Flights Of Fantasy
[ M Panging Pao ]
A few days back, on 5 September, the nation celebrated Teachers’ Day in honour of Bharat Ratna awardee Dr Sarvapalli Radhakrishnan, who was India’s second president and a scholar/philosopher. In Arunachal Pradesh, Teachers’ Day is also celebrated throughout the state with cultural functions and programmes in different schools and colleges.
Teachers have a major impact on our lives. Most people may not remember important people like the richest person of the world, the prime minister, the president, MLAs, MPs etc; however, most people remember their teachers, especially the teachers of primary and middle schools. In many cases, teachers are the first role models for children. Being at an impressionable age, many young children look up to their teachers and want to emulate them in character, etiquette and behaviour.
Teachers have the onerous task of grooming and educating our children from a very young age. Many teachers perform this important role under demanding circumstances. Many schools do not have basic amenities like electricity, water, and toilets; there is lack of quarters, and, in a few cases, some teachers are not paid salaries for months. In a few remote corners of our state, teachers have to walk for a few days to reach the schools in faraway villages.
However, are teachers the only ones to take on this onerous responsibility of educating and grooming our next generations? Can parents, elders and society shy away from this responsibility? Most schools provide just academic education to our children. Many parents expect that once children are in school, it is the teacher’s responsibility to educate and groom them. The responsibility of grooming our children to transform them into responsible citizens of the nation must be shared by parents, elders and society.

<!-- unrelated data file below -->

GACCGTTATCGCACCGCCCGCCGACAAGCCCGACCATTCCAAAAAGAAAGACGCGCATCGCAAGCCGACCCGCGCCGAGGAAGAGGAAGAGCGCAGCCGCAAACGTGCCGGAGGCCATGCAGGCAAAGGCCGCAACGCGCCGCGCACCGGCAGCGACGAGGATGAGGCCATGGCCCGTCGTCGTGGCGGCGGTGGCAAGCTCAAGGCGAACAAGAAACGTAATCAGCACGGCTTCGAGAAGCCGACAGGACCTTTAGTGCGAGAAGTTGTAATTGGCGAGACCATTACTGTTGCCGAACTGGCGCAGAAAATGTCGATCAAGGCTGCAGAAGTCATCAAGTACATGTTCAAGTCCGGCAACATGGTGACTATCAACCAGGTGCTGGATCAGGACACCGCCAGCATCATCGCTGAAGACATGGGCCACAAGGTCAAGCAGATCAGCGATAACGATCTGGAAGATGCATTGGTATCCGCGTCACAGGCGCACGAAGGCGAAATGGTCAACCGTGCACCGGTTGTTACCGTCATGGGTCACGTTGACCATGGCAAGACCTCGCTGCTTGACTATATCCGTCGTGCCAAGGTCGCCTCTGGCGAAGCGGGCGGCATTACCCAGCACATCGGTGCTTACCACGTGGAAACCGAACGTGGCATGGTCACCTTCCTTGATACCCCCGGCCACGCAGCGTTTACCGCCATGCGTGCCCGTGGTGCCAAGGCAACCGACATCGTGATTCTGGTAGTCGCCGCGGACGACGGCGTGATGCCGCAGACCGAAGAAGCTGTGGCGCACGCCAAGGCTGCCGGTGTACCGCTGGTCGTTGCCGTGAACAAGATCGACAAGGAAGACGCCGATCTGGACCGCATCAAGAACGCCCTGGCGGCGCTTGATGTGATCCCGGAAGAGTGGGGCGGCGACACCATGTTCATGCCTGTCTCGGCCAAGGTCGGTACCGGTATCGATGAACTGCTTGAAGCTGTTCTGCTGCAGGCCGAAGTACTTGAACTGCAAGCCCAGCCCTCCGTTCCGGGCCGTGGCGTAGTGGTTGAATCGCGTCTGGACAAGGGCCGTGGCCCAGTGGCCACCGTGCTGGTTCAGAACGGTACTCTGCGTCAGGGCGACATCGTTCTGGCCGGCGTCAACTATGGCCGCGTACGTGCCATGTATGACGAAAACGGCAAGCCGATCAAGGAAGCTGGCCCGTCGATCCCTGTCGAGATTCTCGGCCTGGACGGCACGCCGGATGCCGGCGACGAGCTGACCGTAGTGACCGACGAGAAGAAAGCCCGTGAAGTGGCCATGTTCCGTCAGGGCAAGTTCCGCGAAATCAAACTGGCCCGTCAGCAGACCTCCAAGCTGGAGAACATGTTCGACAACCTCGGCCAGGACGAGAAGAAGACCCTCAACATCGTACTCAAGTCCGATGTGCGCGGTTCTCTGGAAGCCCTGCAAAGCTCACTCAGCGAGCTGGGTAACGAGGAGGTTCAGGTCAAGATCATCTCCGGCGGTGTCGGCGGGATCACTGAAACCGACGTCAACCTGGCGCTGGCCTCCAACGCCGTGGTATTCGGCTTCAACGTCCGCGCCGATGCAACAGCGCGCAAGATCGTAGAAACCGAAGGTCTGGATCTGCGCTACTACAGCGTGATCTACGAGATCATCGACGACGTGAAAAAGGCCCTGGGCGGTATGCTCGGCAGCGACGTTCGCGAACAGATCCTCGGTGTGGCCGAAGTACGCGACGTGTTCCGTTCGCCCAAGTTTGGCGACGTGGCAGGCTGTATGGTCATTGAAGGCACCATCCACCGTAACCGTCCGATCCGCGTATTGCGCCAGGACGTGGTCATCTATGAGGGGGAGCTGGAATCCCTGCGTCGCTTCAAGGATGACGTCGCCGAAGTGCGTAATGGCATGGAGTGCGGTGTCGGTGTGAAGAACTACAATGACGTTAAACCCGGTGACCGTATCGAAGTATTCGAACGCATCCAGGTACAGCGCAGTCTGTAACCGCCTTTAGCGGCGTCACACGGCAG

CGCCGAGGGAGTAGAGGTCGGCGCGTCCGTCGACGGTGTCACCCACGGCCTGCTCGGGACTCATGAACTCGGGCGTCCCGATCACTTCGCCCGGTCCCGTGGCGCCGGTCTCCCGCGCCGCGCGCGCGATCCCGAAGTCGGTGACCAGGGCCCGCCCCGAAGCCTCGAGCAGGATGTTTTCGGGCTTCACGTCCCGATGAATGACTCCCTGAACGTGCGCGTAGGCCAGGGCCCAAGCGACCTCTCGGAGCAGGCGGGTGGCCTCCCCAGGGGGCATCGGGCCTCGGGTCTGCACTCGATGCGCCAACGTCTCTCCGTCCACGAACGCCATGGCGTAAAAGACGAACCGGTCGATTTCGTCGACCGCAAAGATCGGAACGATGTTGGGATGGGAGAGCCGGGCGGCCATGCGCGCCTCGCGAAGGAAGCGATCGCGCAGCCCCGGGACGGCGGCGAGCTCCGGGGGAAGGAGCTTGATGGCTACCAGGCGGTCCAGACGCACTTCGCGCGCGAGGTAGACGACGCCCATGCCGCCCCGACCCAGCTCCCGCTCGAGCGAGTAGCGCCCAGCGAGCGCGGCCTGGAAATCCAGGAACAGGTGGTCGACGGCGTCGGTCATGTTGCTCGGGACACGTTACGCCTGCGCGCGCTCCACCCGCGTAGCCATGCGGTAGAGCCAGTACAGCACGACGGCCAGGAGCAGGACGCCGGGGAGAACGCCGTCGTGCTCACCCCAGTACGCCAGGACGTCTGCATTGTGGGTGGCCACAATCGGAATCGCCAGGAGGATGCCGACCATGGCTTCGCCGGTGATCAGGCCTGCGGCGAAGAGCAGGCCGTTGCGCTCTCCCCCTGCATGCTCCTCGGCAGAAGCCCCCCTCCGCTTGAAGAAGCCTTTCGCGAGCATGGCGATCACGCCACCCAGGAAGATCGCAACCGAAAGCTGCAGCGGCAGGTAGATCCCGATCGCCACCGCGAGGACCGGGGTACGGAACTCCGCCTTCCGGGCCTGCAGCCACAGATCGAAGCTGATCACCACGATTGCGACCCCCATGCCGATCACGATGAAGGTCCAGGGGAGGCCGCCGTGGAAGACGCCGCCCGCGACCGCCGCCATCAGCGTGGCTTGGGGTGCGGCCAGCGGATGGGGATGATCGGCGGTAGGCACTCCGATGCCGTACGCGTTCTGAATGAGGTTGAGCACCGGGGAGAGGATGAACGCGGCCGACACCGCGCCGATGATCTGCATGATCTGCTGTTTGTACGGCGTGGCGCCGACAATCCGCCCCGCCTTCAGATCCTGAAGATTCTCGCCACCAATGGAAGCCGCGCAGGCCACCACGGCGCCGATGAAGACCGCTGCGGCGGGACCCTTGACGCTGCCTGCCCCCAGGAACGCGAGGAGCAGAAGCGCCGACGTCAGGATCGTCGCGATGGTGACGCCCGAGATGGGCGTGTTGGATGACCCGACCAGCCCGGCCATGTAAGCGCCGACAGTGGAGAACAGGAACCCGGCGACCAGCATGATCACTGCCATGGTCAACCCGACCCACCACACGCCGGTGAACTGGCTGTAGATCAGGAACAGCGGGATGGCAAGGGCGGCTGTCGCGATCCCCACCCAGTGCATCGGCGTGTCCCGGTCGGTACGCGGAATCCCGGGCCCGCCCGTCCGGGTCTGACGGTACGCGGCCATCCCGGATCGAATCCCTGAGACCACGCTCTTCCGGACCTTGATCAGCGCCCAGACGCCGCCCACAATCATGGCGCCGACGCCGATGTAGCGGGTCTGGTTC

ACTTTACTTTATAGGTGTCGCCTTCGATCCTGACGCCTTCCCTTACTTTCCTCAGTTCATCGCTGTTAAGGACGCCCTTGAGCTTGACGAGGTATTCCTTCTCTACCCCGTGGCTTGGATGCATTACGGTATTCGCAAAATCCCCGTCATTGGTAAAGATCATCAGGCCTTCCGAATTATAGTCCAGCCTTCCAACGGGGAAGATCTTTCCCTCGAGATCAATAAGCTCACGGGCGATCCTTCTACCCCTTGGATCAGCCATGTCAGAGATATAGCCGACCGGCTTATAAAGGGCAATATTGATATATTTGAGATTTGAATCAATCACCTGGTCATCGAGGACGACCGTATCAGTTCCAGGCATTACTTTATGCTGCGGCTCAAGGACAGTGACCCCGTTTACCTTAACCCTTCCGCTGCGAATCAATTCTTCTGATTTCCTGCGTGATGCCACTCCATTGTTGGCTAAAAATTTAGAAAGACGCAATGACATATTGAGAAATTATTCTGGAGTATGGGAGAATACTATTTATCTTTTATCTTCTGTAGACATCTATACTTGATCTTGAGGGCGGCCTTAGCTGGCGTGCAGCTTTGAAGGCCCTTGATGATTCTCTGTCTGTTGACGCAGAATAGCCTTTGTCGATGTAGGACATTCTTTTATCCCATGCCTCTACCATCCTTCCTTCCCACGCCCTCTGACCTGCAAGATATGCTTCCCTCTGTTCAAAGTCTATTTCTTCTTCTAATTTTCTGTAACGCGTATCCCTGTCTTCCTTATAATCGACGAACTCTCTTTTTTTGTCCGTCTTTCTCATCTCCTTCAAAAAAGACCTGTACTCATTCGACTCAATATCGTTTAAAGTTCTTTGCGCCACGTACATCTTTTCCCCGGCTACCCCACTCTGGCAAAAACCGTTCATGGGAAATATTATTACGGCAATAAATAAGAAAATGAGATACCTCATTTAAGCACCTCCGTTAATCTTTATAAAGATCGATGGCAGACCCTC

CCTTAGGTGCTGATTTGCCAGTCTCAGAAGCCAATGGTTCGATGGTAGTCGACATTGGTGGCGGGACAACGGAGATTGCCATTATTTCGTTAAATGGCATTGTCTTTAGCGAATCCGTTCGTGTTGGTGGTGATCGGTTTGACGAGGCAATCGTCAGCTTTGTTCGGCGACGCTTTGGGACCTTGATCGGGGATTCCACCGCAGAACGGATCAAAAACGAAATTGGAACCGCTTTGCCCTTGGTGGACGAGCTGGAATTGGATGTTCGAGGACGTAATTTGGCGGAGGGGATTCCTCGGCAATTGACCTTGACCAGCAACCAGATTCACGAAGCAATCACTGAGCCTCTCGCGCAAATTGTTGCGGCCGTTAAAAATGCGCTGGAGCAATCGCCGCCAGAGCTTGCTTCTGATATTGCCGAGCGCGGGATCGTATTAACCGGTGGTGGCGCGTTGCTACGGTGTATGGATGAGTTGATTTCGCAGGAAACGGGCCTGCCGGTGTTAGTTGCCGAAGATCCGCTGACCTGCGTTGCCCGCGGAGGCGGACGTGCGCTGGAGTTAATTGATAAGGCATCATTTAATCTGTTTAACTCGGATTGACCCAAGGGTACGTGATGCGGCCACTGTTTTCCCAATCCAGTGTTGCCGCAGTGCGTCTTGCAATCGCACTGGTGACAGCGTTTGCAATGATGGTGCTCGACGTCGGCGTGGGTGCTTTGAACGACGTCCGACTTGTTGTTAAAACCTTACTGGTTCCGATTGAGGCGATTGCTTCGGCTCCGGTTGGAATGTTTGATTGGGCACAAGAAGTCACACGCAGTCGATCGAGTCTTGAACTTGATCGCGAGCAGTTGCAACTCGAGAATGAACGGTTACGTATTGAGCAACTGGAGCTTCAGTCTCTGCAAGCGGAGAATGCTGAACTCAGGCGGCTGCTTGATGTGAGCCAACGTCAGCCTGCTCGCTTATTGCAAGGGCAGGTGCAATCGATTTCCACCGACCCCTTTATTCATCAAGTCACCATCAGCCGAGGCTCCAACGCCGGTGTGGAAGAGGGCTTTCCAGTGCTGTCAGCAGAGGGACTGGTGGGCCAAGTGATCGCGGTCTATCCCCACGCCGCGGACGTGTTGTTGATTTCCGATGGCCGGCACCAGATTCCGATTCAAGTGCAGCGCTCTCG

All teachers teach the children to be honest, disciplined and sincere. Children are taught these important values by teachers. But many children pick up bad traits like cheating, theft, arrogance, etc, from parents, relatives and society. In the olden days, to groom our children well, there was a book on moral values. Today, it is assumed that most students are honest, possess good character and thus the formal lessons on moral values have been removed from the syllabi in many schools.
The profession of teaching is so noble and attractive that many successful professionals opt for teaching post retirement. Former president of India, APJ Abdul Kalam, went back to teaching after retiring. Other such teachers include Rabindranath Tagore and Albert Einstein. Even in Arunachal and other states of the Northeast, certain professionals and senior citizens are voluntarily taking classes in schools or colleges.
One baffling aspect is the growing preference for private schools by parents and children. Though government schools are well funded and teachers paid relatively well, why are many children joining numerous private schools mushrooming in numerous towns? It is a challenge for the government to stem this increasing migration to private schools by improving standards and performance. Do you agree? (The contributor is retired Group Captain, Indian Air Force)